Mohamed Morsi: Hero or Villain?

Egyptian tanks
He served as Egyptian President for little more than a year, before being removed from power by the army. Now he faces the prospect of being charged with treason. Since his overthrow and incarceration, his image has been, somehow, transformed to one of virtual martyr, but is Mohamed Morsi a hero or villain?

Morsi, a long-time member of the Egyptian Muslim Brotherhood, managed to bring international credibility to the organization; in the midst of an ongoing, 12-year-old ‘war on terror’, this was quite an achievement. As former President Hosni Mubarak fell to the so-called ‘Arab Spring’, the international community suddenly forgot the legacy of the Muslim Brotherhood, why it was founded and what it aimed to achieve. The Brotherhood was formed in Egypt and has spawned branches in several Arab countries, including Libya and Syria. It’s roots, however, lay not in some populist desire for democracy and freedom; the Brotherhood was founded by individuals who took their political queues from Marxist theory and their religious queues from radical Islamism. The movement gave birth to modern Islamist extremism and terror – among its children; Hamas, which identifies itself as the Palestinian Muslim Brotherhood, and al-Qaeda.

Morsi is extremely supportive of Gaza-based Hamas, who aided his escape from an Egyptian jail in 2011. The goal of Hamas is nothing less than to destroy Israel and replace it with an Islamist state. Morsi also supported the struggle against Syrian strongman Bashar-al-Assad, who faces an opposition force dominated by the Syrian Muslim Brotherhood and al-Qaeda-linked factions. Despite his disturbing history and associations, Morsi seems to have travelled the path from villain to hero.

Given Morsi’s association with the very groups that seek to destroy the western way of life and establish a new Muslim Caliphate and given his past, publicly stated animosity towards both Israel and the United States, the acceptance that he received, from both western Europe and the US, seems counter intuitive. Adding to this is Morsi’s domestic record; during his brief time as Egyptian President; he failed to address the country’s growing economic crisis, seized almost absolute power for himself and declared that his decisions were above judicial scrutiny. Whilst constantly blaming all of Egypt’s problems on the former regime, he did virtually nothing to alleviate them. By the time Egypt’s recent revolution was a year old, the Egyptian people had grown impatient and fearful; angry at fuel shortages and rising prices, and concerned that their recently won freedom from dictatorship was about to be snuffed out, they massed in the streets and demanded Morsi’s ouster. Morsi was given an ultimatum, by the Egyptian military, to make concessions or face removal from office; he chose to ignore this offer – and the will of the people, along with it. This intransigence led, inevitably, to his removal.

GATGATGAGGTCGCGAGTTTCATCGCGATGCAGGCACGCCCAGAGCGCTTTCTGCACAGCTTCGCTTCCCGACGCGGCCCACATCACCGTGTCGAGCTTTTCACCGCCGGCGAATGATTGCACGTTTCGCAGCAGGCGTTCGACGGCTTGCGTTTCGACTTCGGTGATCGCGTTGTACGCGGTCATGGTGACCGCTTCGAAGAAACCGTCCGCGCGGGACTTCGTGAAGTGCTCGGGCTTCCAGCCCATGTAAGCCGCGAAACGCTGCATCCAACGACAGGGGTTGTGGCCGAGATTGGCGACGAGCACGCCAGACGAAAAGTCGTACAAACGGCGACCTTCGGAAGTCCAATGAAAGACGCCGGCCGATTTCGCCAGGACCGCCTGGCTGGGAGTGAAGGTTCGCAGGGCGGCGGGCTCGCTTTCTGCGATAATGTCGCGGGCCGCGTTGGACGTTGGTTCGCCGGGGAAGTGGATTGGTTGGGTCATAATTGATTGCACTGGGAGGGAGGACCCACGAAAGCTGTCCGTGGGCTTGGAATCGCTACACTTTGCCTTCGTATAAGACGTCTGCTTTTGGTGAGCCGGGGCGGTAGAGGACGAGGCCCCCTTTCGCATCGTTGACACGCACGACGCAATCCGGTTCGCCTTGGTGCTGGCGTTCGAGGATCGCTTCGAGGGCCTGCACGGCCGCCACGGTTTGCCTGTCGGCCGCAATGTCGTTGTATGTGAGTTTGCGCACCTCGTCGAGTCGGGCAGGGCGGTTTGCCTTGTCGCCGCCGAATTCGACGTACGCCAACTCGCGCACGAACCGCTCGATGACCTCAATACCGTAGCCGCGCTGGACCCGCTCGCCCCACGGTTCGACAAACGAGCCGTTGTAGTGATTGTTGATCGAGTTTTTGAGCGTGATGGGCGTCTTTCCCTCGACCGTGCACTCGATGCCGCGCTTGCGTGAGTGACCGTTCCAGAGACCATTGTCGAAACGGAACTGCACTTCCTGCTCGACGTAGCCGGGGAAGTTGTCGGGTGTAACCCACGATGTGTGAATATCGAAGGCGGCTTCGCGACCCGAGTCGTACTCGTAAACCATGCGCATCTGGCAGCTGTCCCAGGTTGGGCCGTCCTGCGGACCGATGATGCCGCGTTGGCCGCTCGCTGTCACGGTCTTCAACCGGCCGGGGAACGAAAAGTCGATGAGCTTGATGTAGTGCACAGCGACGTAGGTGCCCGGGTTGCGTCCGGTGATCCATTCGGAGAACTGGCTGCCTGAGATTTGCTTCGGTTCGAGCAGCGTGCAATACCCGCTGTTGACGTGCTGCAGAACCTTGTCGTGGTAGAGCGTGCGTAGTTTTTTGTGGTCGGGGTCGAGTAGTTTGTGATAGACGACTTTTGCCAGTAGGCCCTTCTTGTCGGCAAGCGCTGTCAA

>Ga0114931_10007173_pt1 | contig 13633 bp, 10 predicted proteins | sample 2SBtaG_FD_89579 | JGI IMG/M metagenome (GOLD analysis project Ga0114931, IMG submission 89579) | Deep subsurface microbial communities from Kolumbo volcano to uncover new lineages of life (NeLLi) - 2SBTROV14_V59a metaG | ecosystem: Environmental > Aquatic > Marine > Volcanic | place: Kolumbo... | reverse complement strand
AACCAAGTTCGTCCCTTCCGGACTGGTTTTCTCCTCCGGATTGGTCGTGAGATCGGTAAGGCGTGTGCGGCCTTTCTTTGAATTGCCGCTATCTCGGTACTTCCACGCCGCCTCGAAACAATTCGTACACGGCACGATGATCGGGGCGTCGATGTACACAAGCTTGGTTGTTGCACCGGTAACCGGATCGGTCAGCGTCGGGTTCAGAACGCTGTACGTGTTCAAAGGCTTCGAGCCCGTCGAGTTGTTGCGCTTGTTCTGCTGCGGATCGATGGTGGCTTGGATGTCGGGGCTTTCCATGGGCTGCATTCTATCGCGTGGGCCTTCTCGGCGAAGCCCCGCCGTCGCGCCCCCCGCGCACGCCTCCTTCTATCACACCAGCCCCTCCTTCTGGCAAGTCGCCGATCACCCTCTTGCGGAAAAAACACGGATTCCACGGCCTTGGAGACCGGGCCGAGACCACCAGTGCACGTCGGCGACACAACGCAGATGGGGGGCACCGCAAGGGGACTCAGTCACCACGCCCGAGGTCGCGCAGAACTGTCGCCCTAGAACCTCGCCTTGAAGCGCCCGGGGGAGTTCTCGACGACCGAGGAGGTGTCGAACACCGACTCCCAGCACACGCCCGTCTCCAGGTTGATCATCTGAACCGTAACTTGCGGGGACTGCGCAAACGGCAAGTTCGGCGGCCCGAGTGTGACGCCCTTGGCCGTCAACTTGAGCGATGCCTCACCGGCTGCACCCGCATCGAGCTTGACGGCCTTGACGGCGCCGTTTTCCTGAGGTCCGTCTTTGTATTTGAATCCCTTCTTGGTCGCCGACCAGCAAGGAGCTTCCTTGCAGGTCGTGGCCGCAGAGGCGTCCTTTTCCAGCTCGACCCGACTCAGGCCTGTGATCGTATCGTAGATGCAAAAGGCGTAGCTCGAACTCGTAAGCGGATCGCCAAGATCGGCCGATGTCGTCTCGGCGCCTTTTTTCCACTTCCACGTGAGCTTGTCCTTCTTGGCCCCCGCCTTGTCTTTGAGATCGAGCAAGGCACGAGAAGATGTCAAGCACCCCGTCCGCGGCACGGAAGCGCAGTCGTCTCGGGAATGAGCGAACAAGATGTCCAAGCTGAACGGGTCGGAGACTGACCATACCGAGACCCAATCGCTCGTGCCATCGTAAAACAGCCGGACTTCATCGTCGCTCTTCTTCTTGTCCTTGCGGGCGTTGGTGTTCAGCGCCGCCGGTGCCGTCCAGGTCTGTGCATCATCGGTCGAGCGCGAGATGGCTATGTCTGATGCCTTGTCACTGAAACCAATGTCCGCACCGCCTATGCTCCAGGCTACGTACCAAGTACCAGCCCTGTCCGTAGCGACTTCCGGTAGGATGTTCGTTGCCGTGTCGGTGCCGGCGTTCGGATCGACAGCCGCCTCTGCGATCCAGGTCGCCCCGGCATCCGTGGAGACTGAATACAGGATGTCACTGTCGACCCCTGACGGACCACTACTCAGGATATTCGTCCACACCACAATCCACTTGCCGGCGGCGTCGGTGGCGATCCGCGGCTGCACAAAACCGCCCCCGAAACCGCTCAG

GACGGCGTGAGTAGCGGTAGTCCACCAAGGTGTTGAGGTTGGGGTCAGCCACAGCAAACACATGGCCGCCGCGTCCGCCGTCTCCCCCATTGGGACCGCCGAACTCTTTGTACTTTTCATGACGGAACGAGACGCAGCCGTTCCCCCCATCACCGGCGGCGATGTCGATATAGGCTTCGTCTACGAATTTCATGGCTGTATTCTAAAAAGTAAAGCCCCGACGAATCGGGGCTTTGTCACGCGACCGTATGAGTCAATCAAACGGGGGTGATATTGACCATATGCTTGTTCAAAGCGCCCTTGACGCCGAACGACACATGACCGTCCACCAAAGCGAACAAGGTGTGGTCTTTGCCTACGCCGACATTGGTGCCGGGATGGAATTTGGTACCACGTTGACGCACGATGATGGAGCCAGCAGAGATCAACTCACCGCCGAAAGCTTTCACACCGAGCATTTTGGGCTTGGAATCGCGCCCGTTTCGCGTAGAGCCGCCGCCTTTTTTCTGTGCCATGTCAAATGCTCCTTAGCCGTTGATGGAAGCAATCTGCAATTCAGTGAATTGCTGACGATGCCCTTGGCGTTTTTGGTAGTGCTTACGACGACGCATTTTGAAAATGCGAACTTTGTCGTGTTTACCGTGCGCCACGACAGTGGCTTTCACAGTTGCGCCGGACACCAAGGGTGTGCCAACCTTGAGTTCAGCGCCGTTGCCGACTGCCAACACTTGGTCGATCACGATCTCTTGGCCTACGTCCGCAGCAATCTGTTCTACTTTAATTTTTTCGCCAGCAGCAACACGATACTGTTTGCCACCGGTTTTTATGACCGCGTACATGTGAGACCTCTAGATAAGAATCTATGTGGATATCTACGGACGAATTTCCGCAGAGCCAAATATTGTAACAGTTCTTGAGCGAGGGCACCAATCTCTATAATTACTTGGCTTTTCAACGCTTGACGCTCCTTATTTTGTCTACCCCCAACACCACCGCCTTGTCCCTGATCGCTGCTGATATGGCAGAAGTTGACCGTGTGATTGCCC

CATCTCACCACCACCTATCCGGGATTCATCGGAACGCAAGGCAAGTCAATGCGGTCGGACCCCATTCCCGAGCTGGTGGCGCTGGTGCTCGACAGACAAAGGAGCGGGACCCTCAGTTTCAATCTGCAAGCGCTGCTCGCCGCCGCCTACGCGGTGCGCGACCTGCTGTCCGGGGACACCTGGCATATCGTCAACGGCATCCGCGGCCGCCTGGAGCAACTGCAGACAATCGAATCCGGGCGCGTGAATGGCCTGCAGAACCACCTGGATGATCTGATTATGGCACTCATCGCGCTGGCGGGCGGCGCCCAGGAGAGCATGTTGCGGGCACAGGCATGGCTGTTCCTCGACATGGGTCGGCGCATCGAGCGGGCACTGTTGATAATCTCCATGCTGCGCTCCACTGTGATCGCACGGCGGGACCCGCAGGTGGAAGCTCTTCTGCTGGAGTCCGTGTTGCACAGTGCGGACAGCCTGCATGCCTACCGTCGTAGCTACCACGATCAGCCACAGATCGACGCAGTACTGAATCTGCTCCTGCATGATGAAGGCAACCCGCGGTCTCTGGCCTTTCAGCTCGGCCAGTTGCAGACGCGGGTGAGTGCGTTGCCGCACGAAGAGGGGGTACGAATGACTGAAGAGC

Now that Mohamed Morsi finds himself under arrest and awaiting treason and, possibly, other charges; his international image-transformation seems complete; in the US and western Europe, governments and the media are portraying him as the legitimate, democratically elected President who was overthrown in a military coup. Many Egyptians, however, believe that the election that brought him to power was fraudulent. Regardless of whether or not this was the case, it was the Egyptian military that took power from Mubarak and allowed the election to go ahead; without the military’s blessing, Morsi would never have become Egyptian President. His domestic policy failures, his attempted purging of the army’s top leadership and his Muslim Brotherhood’s open disrespect for the military led to his toppling. As western governments – including the US and Germany – demand Morsi’s release from custody, the question remains; is he a hero or villain? Was he a popularly elected President, overthrown by military coup, or a failed dictator-in-waiting, removed from office – for the good of Egypt – by the very people who allowed him get there in the first place?

Graham J Noble

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